Former UCLA Bruin Ed O’Bannon and friends are taking a personal lawsuit to a whole different level. After filing against the NCAA for using their names and images for profit, without giving them a penny, the group now seeks to turn the suit into a class action, ramping up the NCAA’s possible liability exponentially.
There are all sorts of strategic reasons for the athletes’ decision; not the least of which is getting the biggest slice of the pie as the class representatives should any money get turned over. But with all the pressure the NCAA could be facing, this sounds like John Calipari’s chance to say, “I told you so,” because he’s been an advocate for paying players for years.
Don’t remember? Check out this Deadspin article from a couple years ago where Cal talks about this exact thing:
[NCAA schools] didn’t want to spend the money. … There should be a living expense that an athlete gets to go to a school. Some will say, ‘Well they get a Pell!’ That’s the poor kids. Three of the kids I have on my team now aren’t poor enough to get the Pell, but their parents don’t have money to send to them. … What do you do with those kids?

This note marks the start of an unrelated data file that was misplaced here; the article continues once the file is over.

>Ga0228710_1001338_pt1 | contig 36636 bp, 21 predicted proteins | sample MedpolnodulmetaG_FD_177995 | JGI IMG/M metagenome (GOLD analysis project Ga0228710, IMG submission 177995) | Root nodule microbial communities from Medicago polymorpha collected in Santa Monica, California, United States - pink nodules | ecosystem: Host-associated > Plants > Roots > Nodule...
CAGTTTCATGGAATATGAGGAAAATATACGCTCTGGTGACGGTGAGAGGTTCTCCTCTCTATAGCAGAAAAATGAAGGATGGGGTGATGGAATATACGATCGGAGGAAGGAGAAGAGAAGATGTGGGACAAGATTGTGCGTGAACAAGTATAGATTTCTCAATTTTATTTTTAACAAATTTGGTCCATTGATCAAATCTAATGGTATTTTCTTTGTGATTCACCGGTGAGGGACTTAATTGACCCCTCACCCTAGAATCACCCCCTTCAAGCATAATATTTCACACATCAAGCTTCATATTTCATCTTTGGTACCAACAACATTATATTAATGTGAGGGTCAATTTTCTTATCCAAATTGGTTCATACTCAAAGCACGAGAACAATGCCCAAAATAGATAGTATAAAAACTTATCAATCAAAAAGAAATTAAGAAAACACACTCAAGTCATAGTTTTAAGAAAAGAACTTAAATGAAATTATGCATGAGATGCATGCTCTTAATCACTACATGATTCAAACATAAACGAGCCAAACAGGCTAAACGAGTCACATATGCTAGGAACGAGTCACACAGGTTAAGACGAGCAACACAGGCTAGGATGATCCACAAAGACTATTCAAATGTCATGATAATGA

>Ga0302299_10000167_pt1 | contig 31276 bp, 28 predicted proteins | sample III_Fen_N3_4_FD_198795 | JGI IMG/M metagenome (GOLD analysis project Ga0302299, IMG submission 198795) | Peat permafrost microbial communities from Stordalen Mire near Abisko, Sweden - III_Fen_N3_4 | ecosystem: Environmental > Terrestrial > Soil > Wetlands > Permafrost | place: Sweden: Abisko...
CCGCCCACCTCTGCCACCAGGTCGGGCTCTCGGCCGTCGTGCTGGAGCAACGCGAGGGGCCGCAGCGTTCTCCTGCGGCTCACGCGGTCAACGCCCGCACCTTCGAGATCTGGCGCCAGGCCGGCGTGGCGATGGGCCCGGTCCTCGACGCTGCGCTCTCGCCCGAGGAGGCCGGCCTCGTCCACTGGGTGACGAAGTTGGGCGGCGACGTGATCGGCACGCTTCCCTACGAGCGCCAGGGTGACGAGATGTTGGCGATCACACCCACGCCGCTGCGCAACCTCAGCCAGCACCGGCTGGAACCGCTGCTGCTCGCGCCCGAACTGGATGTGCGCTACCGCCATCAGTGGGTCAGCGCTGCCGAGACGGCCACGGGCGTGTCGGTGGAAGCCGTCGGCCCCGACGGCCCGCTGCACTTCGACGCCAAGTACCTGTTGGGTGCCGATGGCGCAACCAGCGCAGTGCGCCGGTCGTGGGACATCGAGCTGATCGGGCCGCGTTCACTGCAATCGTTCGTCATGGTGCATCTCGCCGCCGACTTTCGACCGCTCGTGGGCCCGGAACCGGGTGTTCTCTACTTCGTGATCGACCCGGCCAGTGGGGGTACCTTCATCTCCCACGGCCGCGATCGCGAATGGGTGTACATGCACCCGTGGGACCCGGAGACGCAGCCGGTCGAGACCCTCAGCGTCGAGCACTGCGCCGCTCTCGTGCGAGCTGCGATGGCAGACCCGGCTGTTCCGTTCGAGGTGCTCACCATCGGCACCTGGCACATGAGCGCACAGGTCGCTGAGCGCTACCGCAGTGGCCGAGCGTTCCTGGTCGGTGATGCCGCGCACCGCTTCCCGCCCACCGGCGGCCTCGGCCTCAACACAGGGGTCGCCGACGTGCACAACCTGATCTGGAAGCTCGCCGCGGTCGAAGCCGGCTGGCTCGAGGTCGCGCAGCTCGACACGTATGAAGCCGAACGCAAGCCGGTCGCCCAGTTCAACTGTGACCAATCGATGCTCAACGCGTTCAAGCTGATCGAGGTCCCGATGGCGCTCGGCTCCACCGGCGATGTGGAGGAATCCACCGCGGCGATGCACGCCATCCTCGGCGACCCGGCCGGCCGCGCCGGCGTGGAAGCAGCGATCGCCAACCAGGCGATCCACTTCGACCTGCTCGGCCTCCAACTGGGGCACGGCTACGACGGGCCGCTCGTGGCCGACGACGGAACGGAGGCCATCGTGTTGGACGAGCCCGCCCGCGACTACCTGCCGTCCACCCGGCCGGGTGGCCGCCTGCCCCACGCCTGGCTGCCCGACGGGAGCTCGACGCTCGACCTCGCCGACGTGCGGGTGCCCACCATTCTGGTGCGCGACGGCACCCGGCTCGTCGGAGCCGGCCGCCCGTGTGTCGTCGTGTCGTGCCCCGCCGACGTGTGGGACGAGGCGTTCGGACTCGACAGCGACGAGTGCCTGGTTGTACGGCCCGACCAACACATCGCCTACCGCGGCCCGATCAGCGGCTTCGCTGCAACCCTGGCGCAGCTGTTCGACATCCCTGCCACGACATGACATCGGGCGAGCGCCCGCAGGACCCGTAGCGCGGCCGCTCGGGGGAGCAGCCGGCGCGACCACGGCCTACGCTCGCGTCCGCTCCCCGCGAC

The NCAA says that scholarships should be enough, and paying these kids would “ruin amateur athletics.” But would it really? And even if they think that, if this class gets certified and goes to trial, the ramifications might be more expensive than they can afford.
The issue isn’t necessarily that the athletes weren’t getting paid, it’s that the schools were. If this was a D-2 basketball program that was struggling to sell tickets (unlike UCLA, a D-1 program struggling to sell tickets), this wouldn’t be an issue. But the schools that these athletes attend are raking in millions of dollars, and the athletes are getting in trouble for selling their own stuff. So, just to be clear: the athletes aren’t allowed to use their popularity for monetary benefit, but the schools can?
Cal, ever the visionary, might well have predicted a scenario like this one. He certainly helped out the NCAA by suggesting the solution long before this was ever so big a problem, though. For that, they should probably thank him.
Buuuut I bet they won’t.